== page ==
A Morgan Silver dollar Coin has a face value of a dollar. They are made from ninety percent pure silver and ten percent copper, with a total weight of 26.73 grams. While their face value is only one dollars, they actually sell and are traded at a much higher price than that in the Harris area. There are many different kinds of morgan silver dollar coins in Sharpstown, TX and their prices vary greatly. Some are sold for a few thousand dollars, while others are sold for tens of thousands of dollars.
What is the most valuable Morgan silver dollar coin that there is?
The most valuable Morgan silver dollar coin sold for $550 thousand dollars and was made in 1893. This is the world’s most valuable coin to date.
Why are Morgan Silver Dollar Coins so valuable in Texas?
Human psychology has been studied for centuries and there is still so much that we do not know. When it really comes down to the price of anything, there is only one thing that really matters: the human mind. We set the value on commodities, goods, and services because we believe that is what they are worth. A silver coin is no different. Originally the Morgan silver dollar coin was minted to use silver from the largest silver strike in American history the Comstock lode. As a result, this puts a lot of historical value on this silver coin. This plays into the psychology of the human mind because it makes us believe that this object is valuable. We believe it is valuable, so everyone else believes it is valuable as well. In the end, you end up with a valuable silver coin.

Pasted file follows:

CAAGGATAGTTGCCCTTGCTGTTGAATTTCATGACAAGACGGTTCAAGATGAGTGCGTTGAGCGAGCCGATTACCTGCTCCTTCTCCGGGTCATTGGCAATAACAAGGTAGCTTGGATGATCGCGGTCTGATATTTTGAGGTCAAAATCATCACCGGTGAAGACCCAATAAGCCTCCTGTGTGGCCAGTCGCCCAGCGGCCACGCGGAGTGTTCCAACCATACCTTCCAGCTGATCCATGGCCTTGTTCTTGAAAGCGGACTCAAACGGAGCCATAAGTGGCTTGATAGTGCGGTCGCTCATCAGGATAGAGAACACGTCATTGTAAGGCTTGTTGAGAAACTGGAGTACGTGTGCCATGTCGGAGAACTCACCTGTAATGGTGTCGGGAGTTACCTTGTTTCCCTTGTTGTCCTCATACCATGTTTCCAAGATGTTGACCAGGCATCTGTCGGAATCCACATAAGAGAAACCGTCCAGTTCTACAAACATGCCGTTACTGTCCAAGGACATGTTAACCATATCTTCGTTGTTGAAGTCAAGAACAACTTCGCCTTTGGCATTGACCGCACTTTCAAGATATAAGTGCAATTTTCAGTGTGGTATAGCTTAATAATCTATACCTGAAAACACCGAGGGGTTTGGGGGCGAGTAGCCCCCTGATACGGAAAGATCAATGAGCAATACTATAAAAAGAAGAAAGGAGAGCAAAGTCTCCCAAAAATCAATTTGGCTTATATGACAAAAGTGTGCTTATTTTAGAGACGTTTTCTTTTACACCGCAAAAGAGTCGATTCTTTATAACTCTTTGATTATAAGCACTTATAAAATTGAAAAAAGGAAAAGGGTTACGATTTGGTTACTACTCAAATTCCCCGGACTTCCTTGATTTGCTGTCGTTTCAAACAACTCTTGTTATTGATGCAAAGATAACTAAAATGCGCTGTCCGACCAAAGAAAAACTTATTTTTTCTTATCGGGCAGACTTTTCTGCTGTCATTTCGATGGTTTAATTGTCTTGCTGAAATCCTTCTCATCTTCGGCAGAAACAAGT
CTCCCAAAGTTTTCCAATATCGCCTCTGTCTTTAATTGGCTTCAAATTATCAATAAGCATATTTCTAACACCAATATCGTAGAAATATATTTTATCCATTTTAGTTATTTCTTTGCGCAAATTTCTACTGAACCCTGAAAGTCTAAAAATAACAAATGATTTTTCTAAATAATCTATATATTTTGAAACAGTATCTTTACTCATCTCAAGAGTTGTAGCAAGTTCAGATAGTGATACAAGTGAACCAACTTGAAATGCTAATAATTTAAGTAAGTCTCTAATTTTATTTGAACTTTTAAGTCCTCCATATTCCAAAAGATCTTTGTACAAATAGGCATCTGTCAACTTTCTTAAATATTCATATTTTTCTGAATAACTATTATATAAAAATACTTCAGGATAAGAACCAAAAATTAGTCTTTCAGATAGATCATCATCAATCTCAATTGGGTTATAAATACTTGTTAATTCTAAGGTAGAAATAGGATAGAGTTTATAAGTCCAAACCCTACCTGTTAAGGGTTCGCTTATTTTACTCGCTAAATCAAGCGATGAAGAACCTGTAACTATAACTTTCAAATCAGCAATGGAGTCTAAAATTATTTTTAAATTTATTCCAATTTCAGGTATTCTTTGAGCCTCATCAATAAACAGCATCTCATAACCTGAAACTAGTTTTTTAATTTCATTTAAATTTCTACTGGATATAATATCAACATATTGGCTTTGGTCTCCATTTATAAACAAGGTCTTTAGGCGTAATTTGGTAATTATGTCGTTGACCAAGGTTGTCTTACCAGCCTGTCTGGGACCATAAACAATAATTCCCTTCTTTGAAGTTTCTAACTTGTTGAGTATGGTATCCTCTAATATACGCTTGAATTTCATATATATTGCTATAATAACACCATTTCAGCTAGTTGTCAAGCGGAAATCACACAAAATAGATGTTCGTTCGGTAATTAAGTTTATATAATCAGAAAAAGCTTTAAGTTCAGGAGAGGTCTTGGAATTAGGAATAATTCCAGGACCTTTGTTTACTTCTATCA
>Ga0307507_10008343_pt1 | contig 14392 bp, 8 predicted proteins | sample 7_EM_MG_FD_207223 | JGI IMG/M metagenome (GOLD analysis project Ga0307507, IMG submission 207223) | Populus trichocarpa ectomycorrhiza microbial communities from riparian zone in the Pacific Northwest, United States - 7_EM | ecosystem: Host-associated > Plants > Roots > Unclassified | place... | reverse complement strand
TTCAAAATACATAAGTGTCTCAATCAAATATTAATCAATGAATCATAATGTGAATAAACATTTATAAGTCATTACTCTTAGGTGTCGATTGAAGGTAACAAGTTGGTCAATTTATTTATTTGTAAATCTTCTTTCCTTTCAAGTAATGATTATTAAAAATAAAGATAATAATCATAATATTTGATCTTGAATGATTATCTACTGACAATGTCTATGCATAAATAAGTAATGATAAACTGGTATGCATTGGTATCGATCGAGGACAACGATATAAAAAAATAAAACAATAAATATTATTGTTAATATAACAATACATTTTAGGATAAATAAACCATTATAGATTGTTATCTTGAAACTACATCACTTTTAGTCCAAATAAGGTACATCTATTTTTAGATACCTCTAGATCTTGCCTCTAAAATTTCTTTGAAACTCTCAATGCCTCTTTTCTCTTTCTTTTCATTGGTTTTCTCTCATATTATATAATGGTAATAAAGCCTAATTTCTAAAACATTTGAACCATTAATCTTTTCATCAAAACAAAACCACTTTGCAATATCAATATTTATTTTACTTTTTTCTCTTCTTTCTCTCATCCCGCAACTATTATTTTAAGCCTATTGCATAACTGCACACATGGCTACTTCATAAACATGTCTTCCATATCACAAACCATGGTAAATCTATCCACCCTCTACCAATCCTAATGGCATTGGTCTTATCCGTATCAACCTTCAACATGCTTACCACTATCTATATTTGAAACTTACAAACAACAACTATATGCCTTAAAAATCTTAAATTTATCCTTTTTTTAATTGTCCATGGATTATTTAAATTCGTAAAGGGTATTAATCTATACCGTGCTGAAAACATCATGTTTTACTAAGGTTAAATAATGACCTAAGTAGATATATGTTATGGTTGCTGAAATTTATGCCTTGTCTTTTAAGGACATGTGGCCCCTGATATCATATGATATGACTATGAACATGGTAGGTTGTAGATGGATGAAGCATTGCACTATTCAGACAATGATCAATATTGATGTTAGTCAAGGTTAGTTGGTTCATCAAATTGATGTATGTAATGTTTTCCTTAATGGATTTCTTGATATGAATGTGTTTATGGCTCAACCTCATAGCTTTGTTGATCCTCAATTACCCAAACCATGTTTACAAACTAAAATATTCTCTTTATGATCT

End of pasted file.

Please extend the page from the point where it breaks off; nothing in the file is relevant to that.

Who came up with the design for the Morgan silver dollar coin?The exquisite Morgan Dollars were named after their designer, George T. Morgan. During the year 1876, the Director of the United States Mint, Henry Linderman, realized that the nation desperately needed a new silver dollar coin. He decided to hold a competition between William and Charles Barber, who had worked at the Philadelphia Mint for years, and George T. Morgan, a young new engraver whom Linderman had brought over from England. Morgan was born in Birmingham, England in 1845 and was working as an engraver for the Royal Mint in London before being recruited as a “Special Engraver” for the U.S. Mint’s Philadelphia branch. While both Charles and Morgan created the same design for the coin, Linderman obviously liked Morgan’s design better.Morgan used Philadelphia school teacher Anna Williams as a model for Lady Liberty for one of his Half Dollar patterns in 1877 because her Greek profile was almost ideal. He expanded this pattern to the size of the Silver Dollar after the Bland-Allison Act was passed in 1878, and this was the model that was finally used for the Silver Dollars approved by the Act; the coin that soon became known as the Morgan dollar.
Why are all the Morgan Silver Dollar Coins so hard to collect?
One of the most coveted desires of collectors for decades has been to assemble a full set of Morgan Silver Dollars. Since many of the rarer branch mint and year-date issues were destroyed alongside the more common coins as a result of the Pittman Act, this task has proven to be extremely difficult. The exact number of Morgan Silver Dollars is not actually known, but collectors all over the world undoubtedly hope to complete their full collection of these rare coins. At the Professional coin gathers we have the full set for sale check them out right here.
Why Should You Purchase a Morgan Silver Dollar in Sharpstown, TX?